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5th May 2005 Indian Space Research Organisation's Polar Satellite Launch Vehicle-C6, carrying India's remote sensing satellite CARTOSAT-1 and a 42.5 Kg micro satellite HAMSAT, blasted off from the Satish Dhawan Space Centre in Sriharikota at 10.22 hrs IST and HAMSAT was inserted to a Near Circular Sun Synchronous Polar Orbit (628 x 621 kms) at 10.41 hrs IST

HAMSAT is a microsatellite for providing satellite based Amateur Radio Services to the national as well as the international community of Amateur Radio Operators (HAMs). HAMSAT will meet the long felt need of the Amateur Radio Operators in the South Asian region  who possess the  required equipment  and operate inthe UHF/VHF band based satellite radio communication.  One of the transponders of HAMSAT has been developed indigenously involving Indian HAMs, with the expertise of ISRO and the experience of AMSAT-INDIA. The second transponder  has  been developed  by a  Dutch  Amateur  Radio  Operator  and  Graduate Engineering student at Higher Technical Institute, Venlo, The Netherlands. It will stimulate technical interest and awareness among the younger generation by providing them with an opportunity to develop their technological projects including

offering a platform. Some of the new technologies being tested in HAMSAT include Integrated Processor based Electronic Bus Management Unit, Lithium Ion Battery and Gallium Arsenide based Solar Panels.

The HAMSAT Micro-satellite is India's contribution to the international community of Amateur Radio Operators. This effort is also meant to bring ISRO's Satellite Services within the reach of the common man and popularize Space Technology among the masses.


AMSAT India has applied for and has been granted an OSCAR number for HAMSAT.

In the future HAMSAT will be referred to as VUSat - OSCAR 52 or VO-52 for short.

Keplerian Elements of HAMSAT are as follows :  HM1
1  28650U  5017B  05315.27248128   .00000086  00000-0  10790-4 0 5904 
2 28650 97.9489 26.9724 0011277 287.8530 252.1488 14.81004948 28144


More Links about HAMSAT :

Amsat India  --


Amsat ---

History of Amateur Radio Satellite

Keplerian Element --  


Dimensions 630mm x 630mm x 550mm Cuboids
Mass 42.5 Kgs.
Orbit 628 x 621 Kms Near Circular Sun SynchronousPolar Low Earth Orbit
Structure Aluminum Honey Comb Structure
Thermal Control Passive Thermal Control
Solar Panels Body mounted Gallium Arsenide Solar Panels
Power Source Lithium Ion COTS Battery
Bus Electronics MAR31750 Processor based providing tele-command, Telemetry, ACS & Sensor Electronics functions
Spin Rate 4 0.5 RPM
Spin Axis 3 Deg.
Stabilization Spin stabilisation with on board autonomy for SRC, MBC and auto SAOC
Sensors Tri-axial Magnetometer and Twin Slit Sun Sensor
Actuators Magnetic Torquers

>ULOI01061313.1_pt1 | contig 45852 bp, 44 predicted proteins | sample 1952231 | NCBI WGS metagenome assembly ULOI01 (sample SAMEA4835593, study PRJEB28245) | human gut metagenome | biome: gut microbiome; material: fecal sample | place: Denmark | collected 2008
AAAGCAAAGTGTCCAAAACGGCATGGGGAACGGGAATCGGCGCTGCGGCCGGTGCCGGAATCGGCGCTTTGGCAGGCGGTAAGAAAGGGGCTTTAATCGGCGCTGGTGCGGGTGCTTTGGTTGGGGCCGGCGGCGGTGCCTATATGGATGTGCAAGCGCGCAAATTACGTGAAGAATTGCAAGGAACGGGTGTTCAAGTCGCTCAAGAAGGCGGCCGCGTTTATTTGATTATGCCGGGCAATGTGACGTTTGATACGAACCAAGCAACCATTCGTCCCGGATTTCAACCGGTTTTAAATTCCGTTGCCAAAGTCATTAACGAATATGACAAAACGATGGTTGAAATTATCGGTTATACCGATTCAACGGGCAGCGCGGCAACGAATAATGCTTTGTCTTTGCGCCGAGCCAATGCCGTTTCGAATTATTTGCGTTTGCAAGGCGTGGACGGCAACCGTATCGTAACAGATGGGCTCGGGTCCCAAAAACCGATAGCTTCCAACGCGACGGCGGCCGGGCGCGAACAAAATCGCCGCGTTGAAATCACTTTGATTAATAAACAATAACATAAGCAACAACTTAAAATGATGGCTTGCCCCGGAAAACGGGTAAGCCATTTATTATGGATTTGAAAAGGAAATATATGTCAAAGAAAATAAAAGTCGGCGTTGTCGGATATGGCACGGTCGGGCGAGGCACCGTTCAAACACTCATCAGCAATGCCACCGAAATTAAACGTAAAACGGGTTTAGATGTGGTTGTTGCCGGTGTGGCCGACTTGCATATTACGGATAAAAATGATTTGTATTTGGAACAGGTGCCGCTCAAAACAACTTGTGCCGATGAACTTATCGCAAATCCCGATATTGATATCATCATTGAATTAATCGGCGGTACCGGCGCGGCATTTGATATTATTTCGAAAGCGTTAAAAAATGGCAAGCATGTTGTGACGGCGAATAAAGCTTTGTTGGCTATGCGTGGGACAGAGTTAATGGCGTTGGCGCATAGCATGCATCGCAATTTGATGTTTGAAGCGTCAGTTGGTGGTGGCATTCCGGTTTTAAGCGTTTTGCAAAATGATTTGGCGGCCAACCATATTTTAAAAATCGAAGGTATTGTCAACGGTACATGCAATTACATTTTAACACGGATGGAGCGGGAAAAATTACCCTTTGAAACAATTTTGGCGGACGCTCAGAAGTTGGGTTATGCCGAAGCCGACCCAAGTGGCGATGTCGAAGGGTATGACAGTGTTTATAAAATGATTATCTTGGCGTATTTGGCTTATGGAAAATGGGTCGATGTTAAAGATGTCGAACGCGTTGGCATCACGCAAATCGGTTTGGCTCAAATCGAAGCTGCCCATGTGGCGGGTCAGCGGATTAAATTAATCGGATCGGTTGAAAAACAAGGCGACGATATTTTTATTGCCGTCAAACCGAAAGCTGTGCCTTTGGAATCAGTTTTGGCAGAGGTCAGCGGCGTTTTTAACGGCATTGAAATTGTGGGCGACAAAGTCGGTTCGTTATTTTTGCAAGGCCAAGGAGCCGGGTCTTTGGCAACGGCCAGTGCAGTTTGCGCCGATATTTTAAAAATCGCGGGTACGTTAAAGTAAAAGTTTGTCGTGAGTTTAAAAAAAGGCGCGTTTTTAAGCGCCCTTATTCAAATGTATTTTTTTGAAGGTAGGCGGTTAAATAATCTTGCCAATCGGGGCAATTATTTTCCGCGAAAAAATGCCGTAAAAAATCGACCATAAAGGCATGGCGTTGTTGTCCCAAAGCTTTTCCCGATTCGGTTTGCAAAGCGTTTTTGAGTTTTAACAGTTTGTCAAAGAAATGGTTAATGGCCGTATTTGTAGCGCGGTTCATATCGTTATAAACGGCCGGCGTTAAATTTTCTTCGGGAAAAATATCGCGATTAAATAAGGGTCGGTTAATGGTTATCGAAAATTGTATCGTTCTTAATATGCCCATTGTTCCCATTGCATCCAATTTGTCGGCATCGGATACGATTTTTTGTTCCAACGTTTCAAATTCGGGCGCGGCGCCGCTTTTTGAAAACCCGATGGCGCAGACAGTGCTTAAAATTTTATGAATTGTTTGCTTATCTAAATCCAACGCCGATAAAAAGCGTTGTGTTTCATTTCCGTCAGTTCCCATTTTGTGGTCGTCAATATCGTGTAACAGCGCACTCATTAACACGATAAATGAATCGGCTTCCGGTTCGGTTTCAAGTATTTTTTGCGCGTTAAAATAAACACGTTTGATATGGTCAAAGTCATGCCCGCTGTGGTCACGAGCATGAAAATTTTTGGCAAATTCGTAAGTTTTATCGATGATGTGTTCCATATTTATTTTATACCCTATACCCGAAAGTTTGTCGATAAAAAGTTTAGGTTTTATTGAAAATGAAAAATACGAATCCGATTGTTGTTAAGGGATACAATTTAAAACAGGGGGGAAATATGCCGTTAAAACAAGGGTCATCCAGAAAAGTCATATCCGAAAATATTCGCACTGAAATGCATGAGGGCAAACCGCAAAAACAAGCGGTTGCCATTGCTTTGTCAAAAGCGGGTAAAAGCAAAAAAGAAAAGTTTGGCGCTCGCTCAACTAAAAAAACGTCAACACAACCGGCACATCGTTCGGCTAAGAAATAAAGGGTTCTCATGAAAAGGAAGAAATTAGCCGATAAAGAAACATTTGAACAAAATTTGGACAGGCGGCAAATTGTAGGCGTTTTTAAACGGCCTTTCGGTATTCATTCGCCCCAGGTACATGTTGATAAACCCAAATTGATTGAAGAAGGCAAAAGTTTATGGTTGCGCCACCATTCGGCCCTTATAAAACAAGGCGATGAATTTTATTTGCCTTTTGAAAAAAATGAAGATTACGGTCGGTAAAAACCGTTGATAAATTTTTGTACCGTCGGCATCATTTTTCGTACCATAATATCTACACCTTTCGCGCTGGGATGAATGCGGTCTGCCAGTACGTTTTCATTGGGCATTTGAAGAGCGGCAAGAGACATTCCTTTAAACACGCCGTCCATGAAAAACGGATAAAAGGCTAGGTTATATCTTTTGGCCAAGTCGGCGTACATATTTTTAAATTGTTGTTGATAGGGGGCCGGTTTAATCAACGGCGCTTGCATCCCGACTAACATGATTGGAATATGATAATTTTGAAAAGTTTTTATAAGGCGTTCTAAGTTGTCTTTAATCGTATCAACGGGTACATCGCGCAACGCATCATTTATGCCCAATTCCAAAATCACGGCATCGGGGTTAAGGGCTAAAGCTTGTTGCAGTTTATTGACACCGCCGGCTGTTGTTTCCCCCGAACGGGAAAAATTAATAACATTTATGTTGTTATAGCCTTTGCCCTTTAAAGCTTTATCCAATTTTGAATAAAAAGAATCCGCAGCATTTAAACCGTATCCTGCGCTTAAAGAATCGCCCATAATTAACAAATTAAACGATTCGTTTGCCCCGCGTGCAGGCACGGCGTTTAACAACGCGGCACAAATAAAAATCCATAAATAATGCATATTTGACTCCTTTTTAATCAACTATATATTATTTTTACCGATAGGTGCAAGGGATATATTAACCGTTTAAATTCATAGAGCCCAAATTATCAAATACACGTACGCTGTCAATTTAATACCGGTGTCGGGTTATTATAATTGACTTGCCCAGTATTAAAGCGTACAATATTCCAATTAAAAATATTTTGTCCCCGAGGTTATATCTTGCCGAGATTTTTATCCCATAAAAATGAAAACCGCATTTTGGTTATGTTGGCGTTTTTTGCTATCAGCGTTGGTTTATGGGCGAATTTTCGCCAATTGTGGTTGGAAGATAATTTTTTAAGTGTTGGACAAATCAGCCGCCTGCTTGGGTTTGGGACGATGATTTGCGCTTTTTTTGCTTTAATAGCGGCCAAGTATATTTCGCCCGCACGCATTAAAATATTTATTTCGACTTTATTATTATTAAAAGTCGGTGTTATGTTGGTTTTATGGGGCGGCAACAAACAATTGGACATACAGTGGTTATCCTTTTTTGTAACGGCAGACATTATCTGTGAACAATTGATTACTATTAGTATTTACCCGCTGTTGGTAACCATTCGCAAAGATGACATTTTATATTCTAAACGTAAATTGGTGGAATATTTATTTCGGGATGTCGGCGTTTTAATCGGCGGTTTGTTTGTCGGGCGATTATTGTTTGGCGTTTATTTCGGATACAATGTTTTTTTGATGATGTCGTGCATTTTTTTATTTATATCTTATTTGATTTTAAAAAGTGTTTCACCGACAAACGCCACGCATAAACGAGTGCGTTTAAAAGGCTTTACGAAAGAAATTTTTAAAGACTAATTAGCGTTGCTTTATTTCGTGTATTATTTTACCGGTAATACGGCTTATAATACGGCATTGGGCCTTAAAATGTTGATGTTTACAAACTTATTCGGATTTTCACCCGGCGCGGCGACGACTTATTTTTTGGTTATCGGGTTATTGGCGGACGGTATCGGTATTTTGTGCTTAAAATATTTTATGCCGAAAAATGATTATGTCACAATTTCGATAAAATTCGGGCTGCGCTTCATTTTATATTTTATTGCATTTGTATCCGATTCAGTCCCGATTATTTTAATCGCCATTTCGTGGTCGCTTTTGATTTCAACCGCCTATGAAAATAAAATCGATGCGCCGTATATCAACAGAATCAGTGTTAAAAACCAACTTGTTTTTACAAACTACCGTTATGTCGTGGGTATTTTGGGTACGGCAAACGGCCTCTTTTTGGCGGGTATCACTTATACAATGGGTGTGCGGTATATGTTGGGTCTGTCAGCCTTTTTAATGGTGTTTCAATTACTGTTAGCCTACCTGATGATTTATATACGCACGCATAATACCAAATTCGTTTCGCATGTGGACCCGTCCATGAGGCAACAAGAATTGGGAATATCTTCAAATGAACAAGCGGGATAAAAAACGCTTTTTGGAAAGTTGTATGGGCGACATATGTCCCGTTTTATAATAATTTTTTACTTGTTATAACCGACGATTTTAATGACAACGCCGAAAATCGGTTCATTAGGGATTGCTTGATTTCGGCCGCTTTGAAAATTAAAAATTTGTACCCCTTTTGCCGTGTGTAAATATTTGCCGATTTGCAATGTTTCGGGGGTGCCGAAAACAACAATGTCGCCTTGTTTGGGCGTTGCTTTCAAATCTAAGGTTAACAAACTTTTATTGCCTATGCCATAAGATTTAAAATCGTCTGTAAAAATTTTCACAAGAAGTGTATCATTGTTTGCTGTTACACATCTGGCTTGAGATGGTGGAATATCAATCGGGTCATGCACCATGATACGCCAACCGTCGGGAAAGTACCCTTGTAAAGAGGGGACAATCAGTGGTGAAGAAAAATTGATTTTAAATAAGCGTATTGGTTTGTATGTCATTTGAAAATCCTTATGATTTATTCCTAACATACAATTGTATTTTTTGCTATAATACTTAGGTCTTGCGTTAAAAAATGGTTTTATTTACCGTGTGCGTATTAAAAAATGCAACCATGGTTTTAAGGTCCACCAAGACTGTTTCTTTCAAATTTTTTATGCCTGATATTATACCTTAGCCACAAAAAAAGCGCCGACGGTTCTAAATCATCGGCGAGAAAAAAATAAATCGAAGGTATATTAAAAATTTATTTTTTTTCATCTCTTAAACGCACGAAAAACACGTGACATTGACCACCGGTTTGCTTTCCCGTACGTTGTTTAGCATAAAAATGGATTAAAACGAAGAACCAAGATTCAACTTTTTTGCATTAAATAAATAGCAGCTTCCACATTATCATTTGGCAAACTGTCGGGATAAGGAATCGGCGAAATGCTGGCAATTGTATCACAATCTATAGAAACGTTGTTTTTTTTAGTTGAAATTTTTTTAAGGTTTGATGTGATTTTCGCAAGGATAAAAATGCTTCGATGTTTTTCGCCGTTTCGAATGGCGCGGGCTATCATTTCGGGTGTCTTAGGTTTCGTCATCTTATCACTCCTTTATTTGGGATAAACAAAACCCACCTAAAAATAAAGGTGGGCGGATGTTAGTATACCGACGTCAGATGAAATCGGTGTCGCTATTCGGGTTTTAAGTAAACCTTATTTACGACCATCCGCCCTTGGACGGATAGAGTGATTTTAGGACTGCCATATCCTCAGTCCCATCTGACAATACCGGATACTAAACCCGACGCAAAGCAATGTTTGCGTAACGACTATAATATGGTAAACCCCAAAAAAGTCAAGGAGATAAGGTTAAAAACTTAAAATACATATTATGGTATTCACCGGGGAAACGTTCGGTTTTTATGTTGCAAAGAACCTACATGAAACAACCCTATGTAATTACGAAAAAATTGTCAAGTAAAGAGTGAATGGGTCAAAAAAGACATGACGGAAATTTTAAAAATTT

Communications VHF for TM and TC
Antennae UHF Turnstile, VHF Turnstile
Transponders Mode B (UV)
Transponder Uplink 435.250 Mhz
Transponder Downlink 145.900 Mhz
Ground Station Support Minimal.

When to find HAMSAT over your city in India ?

( Prediction from 06-08-2006 to 05-09-2006 )
















Prediction for Indian Scientific Station at Antarctica

  ( Prediction from 06-08-2006 to 05-09-2006 )





AMSAT India has applied for and has been granted an OSCAR number for HAMSAT.

In the future HAMSAT will be referred to as VUSat-OSCAR 52 or VO-52 for short.

TIPS to Catch HAMSAT / VO-52

HAMSAT or VO-52 is a satellite intended for SSB/CW operation. However as in VU land very few of us can afford multimode VHF/UHF radios we are accessing Hamsat on FM for which it is best to stick to the centre frequencies (435.250 uplink and 145.900 downlink). It is also best to simultaneously monitor your own signals on the downlink using a separate radio. Hamsat requires around 100 watt ERP for solid 59 signals. So if you are using 10 watts RF the recommended antenna gain is around 10 db. However Hamsat or VO-52 have been  accessed  on high elevation passes using 25 watts ERP. If you want to use omni directional antennas you can build a turnstile or an eggbeater antenna which has a dome shaped radiation pattern with circular polarisation. Separate 10 element UHF and 5 element VHF crossed yagis with circular polarisation would give excellent results. Only keep the transmission line loss (particularly on UHF) minimum. Use hardline CATV cable if transmission line is more than 100 feet. Otherwise if you use RG-213 keep the feeder length to around 20 - 30 feet. I have been using a handheld arrow yagi antenna with RG-58U cable of around 1 meter length. Doppler compensation is needed particularly on the UHF uplink where the signal will shift around 10 KHz. So for the uplink it is best to start from 435.240 MHz during AOS and end at 435.260 MHz at LOS and on the downlink start receiving 5 KHz up at 145.905 MHz and end at 145.895 MHz. Currently the VU transponder is on and it has a beacon (continuous carrier) on 145.936 MHz though we have not yet received the beacon from Calcutta / Kolkata.

                                                                                                                                -   By Nilanjan Majumdar (VU2HFR)


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Updated on Thursday, 10 August 2006


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